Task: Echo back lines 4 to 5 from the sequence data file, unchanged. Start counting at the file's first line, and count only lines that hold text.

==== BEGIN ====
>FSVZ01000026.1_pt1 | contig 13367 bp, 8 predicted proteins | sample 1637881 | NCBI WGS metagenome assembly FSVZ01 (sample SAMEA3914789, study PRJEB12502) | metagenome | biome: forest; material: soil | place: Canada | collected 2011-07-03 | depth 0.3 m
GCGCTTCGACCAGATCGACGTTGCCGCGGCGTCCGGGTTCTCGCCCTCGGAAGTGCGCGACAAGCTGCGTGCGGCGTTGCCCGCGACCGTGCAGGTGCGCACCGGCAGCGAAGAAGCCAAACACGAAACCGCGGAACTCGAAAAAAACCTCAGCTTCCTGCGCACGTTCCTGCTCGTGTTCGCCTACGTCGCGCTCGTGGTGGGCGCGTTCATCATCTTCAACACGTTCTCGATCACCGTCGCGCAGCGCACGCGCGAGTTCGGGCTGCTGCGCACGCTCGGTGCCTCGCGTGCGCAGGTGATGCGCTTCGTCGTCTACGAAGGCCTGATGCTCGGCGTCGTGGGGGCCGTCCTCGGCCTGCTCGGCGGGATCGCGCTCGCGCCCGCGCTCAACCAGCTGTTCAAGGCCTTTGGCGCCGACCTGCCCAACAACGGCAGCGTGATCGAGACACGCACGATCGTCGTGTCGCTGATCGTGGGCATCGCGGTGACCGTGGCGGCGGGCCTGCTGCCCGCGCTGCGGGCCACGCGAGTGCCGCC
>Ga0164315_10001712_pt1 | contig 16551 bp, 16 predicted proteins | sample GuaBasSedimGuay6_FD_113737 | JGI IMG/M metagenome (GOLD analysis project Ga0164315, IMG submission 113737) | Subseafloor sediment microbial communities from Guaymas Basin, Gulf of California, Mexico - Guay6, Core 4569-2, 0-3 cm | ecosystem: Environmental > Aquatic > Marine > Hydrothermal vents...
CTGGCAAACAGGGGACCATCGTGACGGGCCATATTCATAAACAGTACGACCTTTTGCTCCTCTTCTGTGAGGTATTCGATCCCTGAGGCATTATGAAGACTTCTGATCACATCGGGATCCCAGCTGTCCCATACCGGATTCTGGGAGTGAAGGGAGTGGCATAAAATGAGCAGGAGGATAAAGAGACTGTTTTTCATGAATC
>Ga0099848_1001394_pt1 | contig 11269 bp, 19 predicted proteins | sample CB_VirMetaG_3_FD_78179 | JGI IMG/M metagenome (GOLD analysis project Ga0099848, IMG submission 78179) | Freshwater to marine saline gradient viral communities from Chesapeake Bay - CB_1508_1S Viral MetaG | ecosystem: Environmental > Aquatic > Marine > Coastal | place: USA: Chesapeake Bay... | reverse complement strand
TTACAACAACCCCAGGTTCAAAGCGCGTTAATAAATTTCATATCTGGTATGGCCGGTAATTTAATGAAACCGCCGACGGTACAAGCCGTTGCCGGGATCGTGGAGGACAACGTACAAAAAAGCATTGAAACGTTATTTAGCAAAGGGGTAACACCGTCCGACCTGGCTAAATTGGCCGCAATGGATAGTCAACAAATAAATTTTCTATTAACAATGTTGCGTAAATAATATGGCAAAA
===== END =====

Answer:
CTGGCAAACAGGGGACCATCGTGACGGGCCATATTCATAAACAGTACGACCTTTTGCTCCTCTTCTGTGAGGTATTCGATCCCTGAGGCATTATGAAGACTTCTGATCACATCGGGATCCCAGCTGTCCCATACCGGATTCTGGGAGTGAAGGGAGTGGCATAAAATGAGCAGGAGGATAAAGAGACTGTTTTTCATGAATC
>Ga0099848_1001394_pt1 | contig 11269 bp, 19 predicted proteins | sample CB_VirMetaG_3_FD_78179 | JGI IMG/M metagenome (GOLD analysis project Ga0099848, IMG submission 78179) | Freshwater to marine saline gradient viral communities from Chesapeake Bay - CB_1508_1S Viral MetaG | ecosystem: Environmental > Aquatic > Marine > Coastal | place: USA: Chesapeake Bay... | reverse complement strand